By Travis Smalley, Lead Pastor, Lakota Hills Baptist Church & NAMB Send City Missionary for Cincinnati, OH

I was being interviewed for a pastoral position in a small rural church in eastern Ohio. The first question took me off guard: Why would you come to a place like this? These wonderful people did not think they had much to offer me or the community. I handled the question with the obvious spiritual answer, “I go where God calls me to go.” And, in fact, God did call our family to serve there for a number of years.

That question haunts me, though. A vast majority of Southern Baptist churches echo that sentiment: does anyone really care about what’s going on here? They look longingly at what’s happening at bigger churches, then look back at themselves with disappointment and pity and think, “We are a little church, in a little town, with a little budget, and little significance.”

Though some may think of this as a show of healthy humility, it’s neither healthy nor humble. It reflects an unhealthy view of what God can do through them.

Smaller churches are enormously important. According to the 2014 Annual Church Profile (ACP) report, 90% of the churches reporting average fewer than 272 in their worship service, and 75% average fewer than 131. So, let’s quit calling them “small” churches, since they are in fact “normative” churches. The Southern Baptist Convention is made up primarily of churches of this size. The 2014 ACP report also reveals that 80% of Cooperative Program (CP) giving comes from 6,412 churches, and 75% of those churches average 354 or fewer in weekly worship attendance. Not only do most of our churches average less than 400 in weekly attendance; most of our giving comes from so-called smaller churches, too.

Southern Baptists have always believed in the power of cooperation. Any given church by itself may be “smaller,” but , banded together we constitute the #1 largest evangelical missionary organization, the #1 largest Protestant denomination the #3  largest volunteer national disaster organization in the country. The majority of what is being done in the world for the kingdom of God is being done through smaller churches.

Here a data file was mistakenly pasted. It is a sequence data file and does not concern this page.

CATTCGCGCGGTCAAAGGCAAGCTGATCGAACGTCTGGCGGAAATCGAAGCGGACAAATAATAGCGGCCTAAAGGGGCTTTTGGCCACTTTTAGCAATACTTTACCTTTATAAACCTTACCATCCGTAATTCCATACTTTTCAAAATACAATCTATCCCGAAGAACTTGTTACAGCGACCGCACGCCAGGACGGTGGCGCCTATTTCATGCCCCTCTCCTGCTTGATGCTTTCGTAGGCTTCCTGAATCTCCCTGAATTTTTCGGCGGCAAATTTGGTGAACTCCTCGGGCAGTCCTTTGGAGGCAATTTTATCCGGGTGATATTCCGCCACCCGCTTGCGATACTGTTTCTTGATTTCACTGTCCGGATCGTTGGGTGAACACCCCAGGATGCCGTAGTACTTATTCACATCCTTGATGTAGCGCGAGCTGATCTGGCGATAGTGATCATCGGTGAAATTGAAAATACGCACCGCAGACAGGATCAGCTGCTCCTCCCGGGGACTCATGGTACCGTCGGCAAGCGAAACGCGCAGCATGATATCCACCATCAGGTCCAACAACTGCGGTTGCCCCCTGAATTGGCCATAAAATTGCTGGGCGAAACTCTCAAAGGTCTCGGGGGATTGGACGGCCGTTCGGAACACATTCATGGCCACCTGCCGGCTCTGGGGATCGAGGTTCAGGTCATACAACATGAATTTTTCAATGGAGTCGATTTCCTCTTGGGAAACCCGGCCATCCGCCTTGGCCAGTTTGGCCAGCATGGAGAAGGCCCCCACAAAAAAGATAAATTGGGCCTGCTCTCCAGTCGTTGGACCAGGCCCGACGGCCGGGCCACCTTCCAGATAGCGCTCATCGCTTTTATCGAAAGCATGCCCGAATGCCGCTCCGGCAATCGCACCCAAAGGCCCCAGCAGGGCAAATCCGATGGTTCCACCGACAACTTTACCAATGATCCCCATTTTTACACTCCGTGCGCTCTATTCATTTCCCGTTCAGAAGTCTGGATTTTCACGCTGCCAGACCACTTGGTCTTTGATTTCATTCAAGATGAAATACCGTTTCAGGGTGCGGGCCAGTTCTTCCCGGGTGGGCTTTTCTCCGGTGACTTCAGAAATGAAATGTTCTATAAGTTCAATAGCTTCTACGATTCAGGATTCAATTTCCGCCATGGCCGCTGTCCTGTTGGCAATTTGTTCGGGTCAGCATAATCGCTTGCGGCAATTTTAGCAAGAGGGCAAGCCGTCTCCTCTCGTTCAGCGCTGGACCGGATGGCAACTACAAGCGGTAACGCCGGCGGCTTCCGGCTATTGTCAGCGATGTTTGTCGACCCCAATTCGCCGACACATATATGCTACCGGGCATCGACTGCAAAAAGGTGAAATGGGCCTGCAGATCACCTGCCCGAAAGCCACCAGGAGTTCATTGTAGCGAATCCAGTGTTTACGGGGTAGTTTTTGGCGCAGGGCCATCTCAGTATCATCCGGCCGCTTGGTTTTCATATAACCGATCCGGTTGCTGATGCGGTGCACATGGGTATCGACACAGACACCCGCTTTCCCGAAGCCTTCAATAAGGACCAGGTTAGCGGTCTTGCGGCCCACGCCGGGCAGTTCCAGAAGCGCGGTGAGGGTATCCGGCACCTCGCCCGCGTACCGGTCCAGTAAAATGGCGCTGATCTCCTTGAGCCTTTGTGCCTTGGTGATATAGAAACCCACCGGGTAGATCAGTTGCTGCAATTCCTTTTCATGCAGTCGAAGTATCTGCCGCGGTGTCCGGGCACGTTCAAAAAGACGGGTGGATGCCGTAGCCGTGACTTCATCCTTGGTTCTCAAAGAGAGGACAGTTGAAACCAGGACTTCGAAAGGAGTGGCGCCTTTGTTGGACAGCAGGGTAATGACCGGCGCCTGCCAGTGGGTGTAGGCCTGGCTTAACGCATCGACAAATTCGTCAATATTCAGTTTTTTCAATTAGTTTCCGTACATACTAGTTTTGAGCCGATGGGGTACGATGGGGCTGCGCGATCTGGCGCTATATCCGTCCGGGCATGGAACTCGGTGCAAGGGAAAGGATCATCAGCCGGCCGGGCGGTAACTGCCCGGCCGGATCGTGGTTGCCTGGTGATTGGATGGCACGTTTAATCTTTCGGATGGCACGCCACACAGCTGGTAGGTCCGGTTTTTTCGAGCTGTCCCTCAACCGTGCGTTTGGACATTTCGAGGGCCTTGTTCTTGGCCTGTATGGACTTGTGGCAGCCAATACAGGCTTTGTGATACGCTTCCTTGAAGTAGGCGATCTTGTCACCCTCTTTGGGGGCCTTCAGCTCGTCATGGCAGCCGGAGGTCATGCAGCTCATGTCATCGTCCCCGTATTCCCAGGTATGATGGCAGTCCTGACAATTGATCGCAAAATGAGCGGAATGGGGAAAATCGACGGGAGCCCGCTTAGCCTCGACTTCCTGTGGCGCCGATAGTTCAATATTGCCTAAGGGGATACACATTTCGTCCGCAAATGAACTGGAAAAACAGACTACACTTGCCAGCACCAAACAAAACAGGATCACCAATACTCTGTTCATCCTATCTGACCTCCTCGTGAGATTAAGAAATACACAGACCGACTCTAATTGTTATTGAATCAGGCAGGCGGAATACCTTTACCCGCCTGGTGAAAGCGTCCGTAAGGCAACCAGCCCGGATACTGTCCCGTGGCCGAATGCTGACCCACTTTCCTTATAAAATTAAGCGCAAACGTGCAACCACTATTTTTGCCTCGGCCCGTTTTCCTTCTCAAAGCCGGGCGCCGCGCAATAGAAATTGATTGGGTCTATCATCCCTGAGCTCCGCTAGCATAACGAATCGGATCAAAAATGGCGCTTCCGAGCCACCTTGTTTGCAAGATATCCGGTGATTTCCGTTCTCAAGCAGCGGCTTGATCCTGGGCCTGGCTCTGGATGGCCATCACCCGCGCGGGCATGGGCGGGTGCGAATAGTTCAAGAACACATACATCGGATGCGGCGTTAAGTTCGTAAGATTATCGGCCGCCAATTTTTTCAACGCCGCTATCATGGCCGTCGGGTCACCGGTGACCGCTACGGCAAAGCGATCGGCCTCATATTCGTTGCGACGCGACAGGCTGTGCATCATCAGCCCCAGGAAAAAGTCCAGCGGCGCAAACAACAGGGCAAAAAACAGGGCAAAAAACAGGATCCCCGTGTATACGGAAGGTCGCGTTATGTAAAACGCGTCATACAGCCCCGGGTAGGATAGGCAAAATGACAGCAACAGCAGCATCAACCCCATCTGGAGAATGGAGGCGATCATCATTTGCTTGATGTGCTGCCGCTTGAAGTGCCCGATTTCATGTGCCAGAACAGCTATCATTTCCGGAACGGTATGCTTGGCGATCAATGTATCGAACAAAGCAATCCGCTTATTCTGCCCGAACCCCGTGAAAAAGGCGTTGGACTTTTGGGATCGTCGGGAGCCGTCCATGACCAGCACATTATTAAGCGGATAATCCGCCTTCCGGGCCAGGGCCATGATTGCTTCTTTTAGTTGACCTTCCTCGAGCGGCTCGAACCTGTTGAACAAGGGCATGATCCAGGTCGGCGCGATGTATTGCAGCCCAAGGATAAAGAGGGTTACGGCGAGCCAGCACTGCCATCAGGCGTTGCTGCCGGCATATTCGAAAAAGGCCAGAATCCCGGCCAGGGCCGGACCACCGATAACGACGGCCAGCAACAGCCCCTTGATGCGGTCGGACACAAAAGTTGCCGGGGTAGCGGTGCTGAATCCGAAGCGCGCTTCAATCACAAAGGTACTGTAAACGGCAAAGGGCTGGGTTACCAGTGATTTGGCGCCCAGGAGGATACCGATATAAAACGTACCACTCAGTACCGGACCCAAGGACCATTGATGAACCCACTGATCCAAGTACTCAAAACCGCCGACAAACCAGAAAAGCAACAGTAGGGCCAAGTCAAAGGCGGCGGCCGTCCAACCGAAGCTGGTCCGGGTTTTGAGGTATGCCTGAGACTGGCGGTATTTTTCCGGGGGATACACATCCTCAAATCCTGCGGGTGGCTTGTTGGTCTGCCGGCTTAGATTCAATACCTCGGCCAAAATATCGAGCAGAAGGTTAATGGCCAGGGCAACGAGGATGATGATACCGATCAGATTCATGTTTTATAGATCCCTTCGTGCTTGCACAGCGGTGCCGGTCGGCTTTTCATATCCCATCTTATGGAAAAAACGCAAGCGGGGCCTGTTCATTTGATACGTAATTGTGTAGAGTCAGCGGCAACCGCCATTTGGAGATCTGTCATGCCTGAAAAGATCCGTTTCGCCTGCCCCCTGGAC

As Southern Baptists move into the future it is important to understand the significance of the smaller church. How God has worked in the past is often indicative of how he will work in the future.

Maybe God has decided to overturn the wisdom and power of the world by using smaller and seemingly less impressive churches to take the gospel to the ends of the earth. The church is Christ’s body. It’s not about the size of any one bodily member, but the size of the God who constitutes and fills them all.

Recently I attended a community event and sat next to a Muslim woman who was there volunteering on behalf of her mosque. She was friendly and curious, and asked question after question concerning what Christians believe. It was a fantastic conversation, and God was obviously at work in it. Throughout the discussion, she was struck by the way we (SBC) work together to plant churches all over the world. She said, “I’m amazed that so many different congregations  of people work together for a common purpose.” She is right! It is amazing, only something God can orchestrate. We certainly cannot do this on our own. Perhaps Christ gets more glory when his effectiveness is spread out across the members of his body rather than concentrated on any particular one.

The future of the SBC rests, in many ways, in the hands of smaller churches. If we could see small, healthy churches come alive with missional living and missional giving, the result would be nothing short of miraculous. I pray that God would enable the thousands of smaller SBC churches—mine included—to see the individual and collective potential that rests in God moving through our congregation to reach the world for his glory.

“Pastor, why would you come to a place like this?” Because this is where the action is! This is the epicenter of God’s movement in the world, and I don’t want to miss it.

Travis Smalley, a native of the Cincinnati area, has been the lead pastor at Lakota Hills since 2006. He earned his bachelor’s degree from Clear Creek Baptist Bible College and his master’s degree from Liberty University. Travis and his wife, Robin, have two children. He is a self-proclaimed geek who loves to read, study, listen to preaching, spend time with his family, work out, boxing, and watch football.

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